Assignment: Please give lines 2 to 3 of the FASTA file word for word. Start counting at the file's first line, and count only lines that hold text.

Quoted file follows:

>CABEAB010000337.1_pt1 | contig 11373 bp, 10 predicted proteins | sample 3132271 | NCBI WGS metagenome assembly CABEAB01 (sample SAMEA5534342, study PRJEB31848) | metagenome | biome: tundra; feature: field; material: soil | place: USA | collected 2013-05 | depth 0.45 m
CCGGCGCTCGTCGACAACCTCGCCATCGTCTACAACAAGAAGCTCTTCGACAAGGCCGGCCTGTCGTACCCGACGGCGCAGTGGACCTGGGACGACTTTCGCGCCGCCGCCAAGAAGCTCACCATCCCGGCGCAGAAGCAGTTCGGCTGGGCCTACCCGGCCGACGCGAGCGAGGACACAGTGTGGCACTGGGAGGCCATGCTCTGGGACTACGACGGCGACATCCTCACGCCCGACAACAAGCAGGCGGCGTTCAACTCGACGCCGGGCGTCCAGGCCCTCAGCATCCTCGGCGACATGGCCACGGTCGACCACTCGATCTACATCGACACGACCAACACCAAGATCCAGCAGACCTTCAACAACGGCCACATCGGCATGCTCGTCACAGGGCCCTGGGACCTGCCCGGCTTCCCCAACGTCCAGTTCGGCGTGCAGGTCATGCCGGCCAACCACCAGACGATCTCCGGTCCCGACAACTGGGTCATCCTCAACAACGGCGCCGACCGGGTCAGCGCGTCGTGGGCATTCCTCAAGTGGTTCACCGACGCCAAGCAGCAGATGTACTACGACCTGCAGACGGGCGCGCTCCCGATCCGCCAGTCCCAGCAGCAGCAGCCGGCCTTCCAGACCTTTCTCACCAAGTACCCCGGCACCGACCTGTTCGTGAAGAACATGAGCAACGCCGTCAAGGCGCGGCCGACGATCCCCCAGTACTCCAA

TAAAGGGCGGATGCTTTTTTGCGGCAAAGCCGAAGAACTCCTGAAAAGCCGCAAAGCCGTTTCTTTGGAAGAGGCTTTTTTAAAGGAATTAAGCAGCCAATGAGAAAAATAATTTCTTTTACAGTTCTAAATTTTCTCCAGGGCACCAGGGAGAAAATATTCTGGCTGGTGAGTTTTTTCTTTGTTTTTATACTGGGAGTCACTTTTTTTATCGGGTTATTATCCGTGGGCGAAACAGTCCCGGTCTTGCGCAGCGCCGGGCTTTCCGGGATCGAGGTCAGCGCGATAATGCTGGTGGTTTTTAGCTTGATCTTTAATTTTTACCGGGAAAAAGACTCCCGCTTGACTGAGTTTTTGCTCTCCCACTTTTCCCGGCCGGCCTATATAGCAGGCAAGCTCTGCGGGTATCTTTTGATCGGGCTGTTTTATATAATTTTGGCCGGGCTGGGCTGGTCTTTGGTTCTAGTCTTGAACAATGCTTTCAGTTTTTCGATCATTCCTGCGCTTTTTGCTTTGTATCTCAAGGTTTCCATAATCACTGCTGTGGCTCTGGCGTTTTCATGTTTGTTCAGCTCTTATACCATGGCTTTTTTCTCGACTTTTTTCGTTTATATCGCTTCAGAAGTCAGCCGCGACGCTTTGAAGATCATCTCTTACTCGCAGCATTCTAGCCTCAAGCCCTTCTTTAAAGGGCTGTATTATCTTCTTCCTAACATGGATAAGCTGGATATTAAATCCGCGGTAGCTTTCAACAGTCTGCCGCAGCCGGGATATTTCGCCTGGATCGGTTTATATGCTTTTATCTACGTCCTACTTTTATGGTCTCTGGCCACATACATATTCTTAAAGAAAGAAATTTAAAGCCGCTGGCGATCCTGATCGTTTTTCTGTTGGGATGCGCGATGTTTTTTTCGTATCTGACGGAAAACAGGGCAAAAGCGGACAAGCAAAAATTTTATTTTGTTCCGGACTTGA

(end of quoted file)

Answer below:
CCGGCGCTCGTCGACAACCTCGCCATCGTCTACAACAAGAAGCTCTTCGACAAGGCCGGCCTGTCGTACCCGACGGCGCAGTGGACCTGGGACGACTTTCGCGCCGCCGCCAAGAAGCTCACCATCCCGGCGCAGAAGCAGTTCGGCTGGGCCTACCCGGCCGACGCGAGCGAGGACACAGTGTGGCACTGGGAGGCCATGCTCTGGGACTACGACGGCGACATCCTCACGCCCGACAACAAGCAGGCGGCGTTCAACTCGACGCCGGGCGTCCAGGCCCTCAGCATCCTCGGCGACATGGCCACGGTCGACCACTCGATCTACATCGACACGACCAACACCAAGATCCAGCAGACCTTCAACAACGGCCACATCGGCATGCTCGTCACAGGGCCCTGGGACCTGCCCGGCTTCCCCAACGTCCAGTTCGGCGTGCAGGTCATGCCGGCCAACCACCAGACGATCTCCGGTCCCGACAACTGGGTCATCCTCAACAACGGCGCCGACCGGGTCAGCGCGTCGTGGGCATTCCTCAAGTGGTTCACCGACGCCAAGCAGCAGATGTACTACGACCTGCAGACGGGCGCGCTCCCGATCCGCCAGTCCCAGCAGCAGCAGCCGGCCTTCCAGACCTTTCTCACCAAGTACCCCGGCACCGACCTGTTCGTGAAGAACATGAGCAACGCCGTCAAGGCGCGGCCGACGATCCCCCAGTACTCCAA

TAAAGGGCGGATGCTTTTTTGCGGCAAAGCCGAAGAACTCCTGAAAAGCCGCAAAGCCGTTTCTTTGGAAGAGGCTTTTTTAAAGGAATTAAGCAGCCAATGAGAAAAATAATTTCTTTTACAGTTCTAAATTTTCTCCAGGGCACCAGGGAGAAAATATTCTGGCTGGTGAGTTTTTTCTTTGTTTTTATACTGGGAGTCACTTTTTTTATCGGGTTATTATCCGTGGGCGAAACAGTCCCGGTCTTGCGCAGCGCCGGGCTTTCCGGGATCGAGGTCAGCGCGATAATGCTGGTGGTTTTTAGCTTGATCTTTAATTTTTACCGGGAAAAAGACTCCCGCTTGACTGAGTTTTTGCTCTCCCACTTTTCCCGGCCGGCCTATATAGCAGGCAAGCTCTGCGGGTATCTTTTGATCGGGCTGTTTTATATAATTTTGGCCGGGCTGGGCTGGTCTTTGGTTCTAGTCTTGAACAATGCTTTCAGTTTTTCGATCATTCCTGCGCTTTTTGCTTTGTATCTCAAGGTTTCCATAATCACTGCTGTGGCTCTGGCGTTTTCATGTTTGTTCAGCTCTTATACCATGGCTTTTTTCTCGACTTTTTTCGTTTATATCGCTTCAGAAGTCAGCCGCGACGCTTTGAAGATCATCTCTTACTCGCAGCATTCTAGCCTCAAGCCCTTCTTTAAAGGGCTGTATTATCTTCTTCCTAACATGGATAAGCTGGATATTAAATCCGCGGTAGCTTTCAACAGTCTGCCGCAGCCGGGATATTTCGCCTGGATCGGTTTATATGCTTTTATCTACGTCCTACTTTTATGGTCTCTGGCCACATACATATTCTTAAAGAAAGAAATTTAAAGCCGCTGGCGATCCTGATCGTTTTTCTGTTGGGATGCGCGATGTTTTTTTCGTATCTGACGGAAAACAGGGCAAAAGCGGACAAGCAAAAATTTTATTTTGTTCCGGACTTGA